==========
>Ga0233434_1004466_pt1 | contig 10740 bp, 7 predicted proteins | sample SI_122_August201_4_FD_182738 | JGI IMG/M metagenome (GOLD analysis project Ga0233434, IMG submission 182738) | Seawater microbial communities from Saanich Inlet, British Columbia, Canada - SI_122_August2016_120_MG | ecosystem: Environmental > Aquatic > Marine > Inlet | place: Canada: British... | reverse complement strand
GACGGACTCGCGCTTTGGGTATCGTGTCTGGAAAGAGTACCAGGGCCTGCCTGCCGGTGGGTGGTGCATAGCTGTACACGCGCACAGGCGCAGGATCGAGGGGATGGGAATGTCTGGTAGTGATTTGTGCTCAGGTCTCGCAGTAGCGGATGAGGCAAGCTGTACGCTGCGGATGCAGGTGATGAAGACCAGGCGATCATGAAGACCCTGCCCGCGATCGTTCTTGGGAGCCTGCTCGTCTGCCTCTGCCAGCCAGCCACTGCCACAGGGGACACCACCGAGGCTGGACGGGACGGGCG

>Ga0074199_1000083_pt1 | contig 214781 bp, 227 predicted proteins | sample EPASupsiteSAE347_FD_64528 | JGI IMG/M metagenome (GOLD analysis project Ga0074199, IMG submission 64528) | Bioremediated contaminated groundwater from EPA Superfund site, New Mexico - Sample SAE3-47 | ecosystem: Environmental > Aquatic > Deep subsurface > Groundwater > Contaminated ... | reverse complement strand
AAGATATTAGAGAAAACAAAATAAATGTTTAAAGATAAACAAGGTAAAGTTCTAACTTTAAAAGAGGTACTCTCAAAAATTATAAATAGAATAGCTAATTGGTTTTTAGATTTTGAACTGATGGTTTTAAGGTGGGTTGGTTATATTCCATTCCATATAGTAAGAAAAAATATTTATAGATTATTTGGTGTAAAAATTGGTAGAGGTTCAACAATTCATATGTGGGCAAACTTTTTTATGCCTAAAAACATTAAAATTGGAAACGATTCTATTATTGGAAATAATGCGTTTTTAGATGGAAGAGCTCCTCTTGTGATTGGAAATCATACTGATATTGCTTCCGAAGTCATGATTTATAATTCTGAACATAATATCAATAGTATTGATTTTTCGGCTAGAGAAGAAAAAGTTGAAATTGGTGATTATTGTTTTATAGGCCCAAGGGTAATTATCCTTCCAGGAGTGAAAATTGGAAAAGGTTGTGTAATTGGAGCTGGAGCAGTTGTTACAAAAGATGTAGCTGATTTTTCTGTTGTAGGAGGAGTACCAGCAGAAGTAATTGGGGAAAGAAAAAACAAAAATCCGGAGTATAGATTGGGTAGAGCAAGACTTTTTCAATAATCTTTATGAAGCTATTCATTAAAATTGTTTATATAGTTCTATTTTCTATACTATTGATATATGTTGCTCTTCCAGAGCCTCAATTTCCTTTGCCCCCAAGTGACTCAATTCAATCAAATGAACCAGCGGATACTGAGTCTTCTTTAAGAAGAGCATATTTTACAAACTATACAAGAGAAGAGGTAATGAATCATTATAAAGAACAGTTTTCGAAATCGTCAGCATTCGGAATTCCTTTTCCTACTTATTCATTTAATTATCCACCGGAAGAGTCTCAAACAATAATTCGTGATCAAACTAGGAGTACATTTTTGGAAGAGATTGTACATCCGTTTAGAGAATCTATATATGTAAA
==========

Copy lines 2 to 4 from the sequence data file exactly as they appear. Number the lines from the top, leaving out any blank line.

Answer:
GACGGACTCGCGCTTTGGGTATCGTGTCTGGAAAGAGTACCAGGGCCTGCCTGCCGGTGGGTGGTGCATAGCTGTACACGCGCACAGGCGCAGGATCGAGGGGATGGGAATGTCTGGTAGTGATTTGTGCTCAGGTCTCGCAGTAGCGGATGAGGCAAGCTGTACGCTGCGGATGCAGGTGATGAAGACCAGGCGATCATGAAGACCCTGCCCGCGATCGTTCTTGGGAGCCTGCTCGTCTGCCTCTGCCAGCCAGCCACTGCCACAGGGGACACCACCGAGGCTGGACGGGACGGGCG

>Ga0074199_1000083_pt1 | contig 214781 bp, 227 predicted proteins | sample EPASupsiteSAE347_FD_64528 | JGI IMG/M metagenome (GOLD analysis project Ga0074199, IMG submission 64528) | Bioremediated contaminated groundwater from EPA Superfund site, New Mexico - Sample SAE3-47 | ecosystem: Environmental > Aquatic > Deep subsurface > Groundwater > Contaminated ... | reverse complement strand
AAGATATTAGAGAAAACAAAATAAATGTTTAAAGATAAACAAGGTAAAGTTCTAACTTTAAAAGAGGTACTCTCAAAAATTATAAATAGAATAGCTAATTGGTTTTTAGATTTTGAACTGATGGTTTTAAGGTGGGTTGGTTATATTCCATTCCATATAGTAAGAAAAAATATTTATAGATTATTTGGTGTAAAAATTGGTAGAGGTTCAACAATTCATATGTGGGCAAACTTTTTTATGCCTAAAAACATTAAAATTGGAAACGATTCTATTATTGGAAATAATGCGTTTTTAGATGGAAGAGCTCCTCTTGTGATTGGAAATCATACTGATATTGCTTCCGAAGTCATGATTTATAATTCTGAACATAATATCAATAGTATTGATTTTTCGGCTAGAGAAGAAAAAGTTGAAATTGGTGATTATTGTTTTATAGGCCCAAGGGTAATTATCCTTCCAGGAGTGAAAATTGGAAAAGGTTGTGTAATTGGAGCTGGAGCAGTTGTTACAAAAGATGTAGCTGATTTTTCTGTTGTAGGAGGAGTACCAGCAGAAGTAATTGGGGAAAGAAAAAACAAAAATCCGGAGTATAGATTGGGTAGAGCAAGACTTTTTCAATAATCTTTATGAAGCTATTCATTAAAATTGTTTATATAGTTCTATTTTCTATACTATTGATATATGTTGCTCTTCCAGAGCCTCAATTTCCTTTGCCCCCAAGTGACTCAATTCAATCAAATGAACCAGCGGATACTGAGTCTTCTTTAAGAAGAGCATATTTTACAAACTATACAAGAGAAGAGGTAATGAATCATTATAAAGAACAGTTTTCGAAATCGTCAGCATTCGGAATTCCTTTTCCTACTTATTCATTTAATTATCCACCGGAAGAGTCTCAAACAATAATTCGTGATCAAACTAGGAGTACATTTTTGGAAGAGATTGTACATCCGTTTAGAGAATCTATATATGTAAA